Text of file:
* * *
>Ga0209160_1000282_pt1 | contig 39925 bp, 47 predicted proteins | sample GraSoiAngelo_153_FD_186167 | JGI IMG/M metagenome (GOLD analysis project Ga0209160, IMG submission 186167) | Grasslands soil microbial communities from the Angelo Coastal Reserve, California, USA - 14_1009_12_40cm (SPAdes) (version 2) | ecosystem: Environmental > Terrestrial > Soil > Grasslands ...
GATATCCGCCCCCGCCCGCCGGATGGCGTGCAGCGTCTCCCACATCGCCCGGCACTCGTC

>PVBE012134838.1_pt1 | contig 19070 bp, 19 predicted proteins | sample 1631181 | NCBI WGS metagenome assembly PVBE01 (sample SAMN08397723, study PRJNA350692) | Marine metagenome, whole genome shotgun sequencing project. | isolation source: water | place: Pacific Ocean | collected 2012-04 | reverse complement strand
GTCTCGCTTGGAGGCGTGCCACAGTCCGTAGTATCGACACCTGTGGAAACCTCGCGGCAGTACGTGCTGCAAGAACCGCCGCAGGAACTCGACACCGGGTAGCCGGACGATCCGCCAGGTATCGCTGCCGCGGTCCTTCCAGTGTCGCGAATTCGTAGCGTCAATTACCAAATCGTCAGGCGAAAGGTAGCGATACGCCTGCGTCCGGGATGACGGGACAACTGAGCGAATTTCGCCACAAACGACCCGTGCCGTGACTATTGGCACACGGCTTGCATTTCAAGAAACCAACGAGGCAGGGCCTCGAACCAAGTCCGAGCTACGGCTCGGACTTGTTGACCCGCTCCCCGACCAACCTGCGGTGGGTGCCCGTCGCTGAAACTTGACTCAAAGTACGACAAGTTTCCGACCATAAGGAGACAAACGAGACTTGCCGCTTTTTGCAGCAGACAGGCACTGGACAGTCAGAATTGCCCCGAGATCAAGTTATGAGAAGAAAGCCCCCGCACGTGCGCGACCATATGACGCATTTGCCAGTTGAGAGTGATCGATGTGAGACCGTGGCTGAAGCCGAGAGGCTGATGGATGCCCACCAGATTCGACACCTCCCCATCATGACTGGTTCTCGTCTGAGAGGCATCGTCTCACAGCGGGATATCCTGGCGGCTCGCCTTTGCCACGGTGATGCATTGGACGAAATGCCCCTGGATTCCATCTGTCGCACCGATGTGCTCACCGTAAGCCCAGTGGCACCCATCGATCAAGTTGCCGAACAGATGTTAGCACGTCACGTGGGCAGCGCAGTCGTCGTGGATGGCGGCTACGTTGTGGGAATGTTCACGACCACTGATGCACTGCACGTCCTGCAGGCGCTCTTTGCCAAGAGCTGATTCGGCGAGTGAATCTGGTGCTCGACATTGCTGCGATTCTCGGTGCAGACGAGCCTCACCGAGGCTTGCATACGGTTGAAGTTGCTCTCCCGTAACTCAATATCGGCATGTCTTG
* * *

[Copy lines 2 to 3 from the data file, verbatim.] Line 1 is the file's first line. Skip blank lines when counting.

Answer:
GATATCCGCCCCCGCCCGCCGGATGGCGTGCAGCGTCTCCCACATCGCCCGGCACTCGTC

>PVBE012134838.1_pt1 | contig 19070 bp, 19 predicted proteins | sample 1631181 | NCBI WGS metagenome assembly PVBE01 (sample SAMN08397723, study PRJNA350692) | Marine metagenome, whole genome shotgun sequencing project. | isolation source: water | place: Pacific Ocean | collected 2012-04 | reverse complement strand